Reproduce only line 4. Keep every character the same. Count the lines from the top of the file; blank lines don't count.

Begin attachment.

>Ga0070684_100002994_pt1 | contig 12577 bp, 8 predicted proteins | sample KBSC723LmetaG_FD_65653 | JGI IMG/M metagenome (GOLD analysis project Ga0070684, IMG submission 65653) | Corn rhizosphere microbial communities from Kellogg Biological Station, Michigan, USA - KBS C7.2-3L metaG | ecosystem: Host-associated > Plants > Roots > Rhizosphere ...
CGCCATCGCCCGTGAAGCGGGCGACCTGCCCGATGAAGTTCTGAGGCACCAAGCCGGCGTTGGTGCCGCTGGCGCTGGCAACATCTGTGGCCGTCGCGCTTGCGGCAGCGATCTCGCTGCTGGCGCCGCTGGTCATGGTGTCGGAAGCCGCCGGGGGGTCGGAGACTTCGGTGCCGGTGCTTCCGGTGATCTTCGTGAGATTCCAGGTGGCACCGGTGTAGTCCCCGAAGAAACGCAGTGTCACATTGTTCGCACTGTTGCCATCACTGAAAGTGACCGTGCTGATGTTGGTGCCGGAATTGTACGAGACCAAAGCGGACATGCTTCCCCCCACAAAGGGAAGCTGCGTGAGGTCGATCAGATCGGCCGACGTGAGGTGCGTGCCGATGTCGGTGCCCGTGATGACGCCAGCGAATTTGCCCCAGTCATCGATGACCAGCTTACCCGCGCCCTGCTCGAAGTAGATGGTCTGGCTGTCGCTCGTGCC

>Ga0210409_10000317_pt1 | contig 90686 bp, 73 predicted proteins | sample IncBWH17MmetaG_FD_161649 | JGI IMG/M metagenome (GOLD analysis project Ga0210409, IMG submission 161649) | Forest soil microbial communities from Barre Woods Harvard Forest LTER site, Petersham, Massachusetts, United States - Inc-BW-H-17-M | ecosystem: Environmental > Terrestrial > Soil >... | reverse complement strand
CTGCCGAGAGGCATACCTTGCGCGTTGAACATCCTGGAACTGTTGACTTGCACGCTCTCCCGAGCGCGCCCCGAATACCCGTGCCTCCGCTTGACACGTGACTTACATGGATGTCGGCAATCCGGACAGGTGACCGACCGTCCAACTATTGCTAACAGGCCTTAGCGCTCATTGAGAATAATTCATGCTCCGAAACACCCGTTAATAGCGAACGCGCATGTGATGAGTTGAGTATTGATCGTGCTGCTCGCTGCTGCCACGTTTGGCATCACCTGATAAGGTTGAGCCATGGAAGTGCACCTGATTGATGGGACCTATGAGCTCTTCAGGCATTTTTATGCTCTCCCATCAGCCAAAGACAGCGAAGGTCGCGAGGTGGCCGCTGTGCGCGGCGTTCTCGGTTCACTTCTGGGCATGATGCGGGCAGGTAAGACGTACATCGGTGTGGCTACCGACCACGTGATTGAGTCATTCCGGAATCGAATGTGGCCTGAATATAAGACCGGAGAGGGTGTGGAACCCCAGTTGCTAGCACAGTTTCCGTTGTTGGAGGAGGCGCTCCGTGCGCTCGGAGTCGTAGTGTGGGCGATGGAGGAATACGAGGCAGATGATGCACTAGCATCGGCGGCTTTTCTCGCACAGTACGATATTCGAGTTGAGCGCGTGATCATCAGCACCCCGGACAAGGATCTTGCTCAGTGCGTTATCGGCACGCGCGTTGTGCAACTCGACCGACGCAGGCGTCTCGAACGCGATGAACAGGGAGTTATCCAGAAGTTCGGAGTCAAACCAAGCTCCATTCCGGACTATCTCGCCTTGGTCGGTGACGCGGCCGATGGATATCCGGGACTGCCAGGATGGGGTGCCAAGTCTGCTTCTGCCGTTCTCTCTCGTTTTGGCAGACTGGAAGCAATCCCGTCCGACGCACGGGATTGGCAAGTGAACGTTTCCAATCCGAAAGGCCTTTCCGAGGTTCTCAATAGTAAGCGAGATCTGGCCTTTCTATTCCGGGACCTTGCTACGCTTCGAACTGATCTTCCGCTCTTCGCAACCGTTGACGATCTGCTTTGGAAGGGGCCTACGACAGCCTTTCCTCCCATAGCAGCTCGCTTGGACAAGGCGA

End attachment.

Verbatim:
CTGCCGAGAGGCATACCTTGCGCGTTGAACATCCTGGAACTGTTGACTTGCACGCTCTCCCGAGCGCGCCCCGAATACCCGTGCCTCCGCTTGACACGTGACTTACATGGATGTCGGCAATCCGGACAGGTGACCGACCGTCCAACTATTGCTAACAGGCCTTAGCGCTCATTGAGAATAATTCATGCTCCGAAACACCCGTTAATAGCGAACGCGCATGTGATGAGTTGAGTATTGATCGTGCTGCTCGCTGCTGCCACGTTTGGCATCACCTGATAAGGTTGAGCCATGGAAGTGCACCTGATTGATGGGACCTATGAGCTCTTCAGGCATTTTTATGCTCTCCCATCAGCCAAAGACAGCGAAGGTCGCGAGGTGGCCGCTGTGCGCGGCGTTCTCGGTTCACTTCTGGGCATGATGCGGGCAGGTAAGACGTACATCGGTGTGGCTACCGACCACGTGATTGAGTCATTCCGGAATCGAATGTGGCCTGAATATAAGACCGGAGAGGGTGTGGAACCCCAGTTGCTAGCACAGTTTCCGTTGTTGGAGGAGGCGCTCCGTGCGCTCGGAGTCGTAGTGTGGGCGATGGAGGAATACGAGGCAGATGATGCACTAGCATCGGCGGCTTTTCTCGCACAGTACGATATTCGAGTTGAGCGCGTGATCATCAGCACCCCGGACAAGGATCTTGCTCAGTGCGTTATCGGCACGCGCGTTGTGCAACTCGACCGACGCAGGCGTCTCGAACGCGATGAACAGGGAGTTATCCAGAAGTTCGGAGTCAAACCAAGCTCCATTCCGGACTATCTCGCCTTGGTCGGTGACGCGGCCGATGGATATCCGGGACTGCCAGGATGGGGTGCCAAGTCTGCTTCTGCCGTTCTCTCTCGTTTTGGCAGACTGGAAGCAATCCCGTCCGACGCACGGGATTGGCAAGTGAACGTTTCCAATCCGAAAGGCCTTTCCGAGGTTCTCAATAGTAAGCGAGATCTGGCCTTTCTATTCCGGGACCTTGCTACGCTTCGAACTGATCTTCCGCTCTTCGCAACCGTTGACGATCTGCTTTGGAAGGGGCCTACGACAGCCTTTCCTCCCATAGCAGCTCGCTTGGACAAGGCGA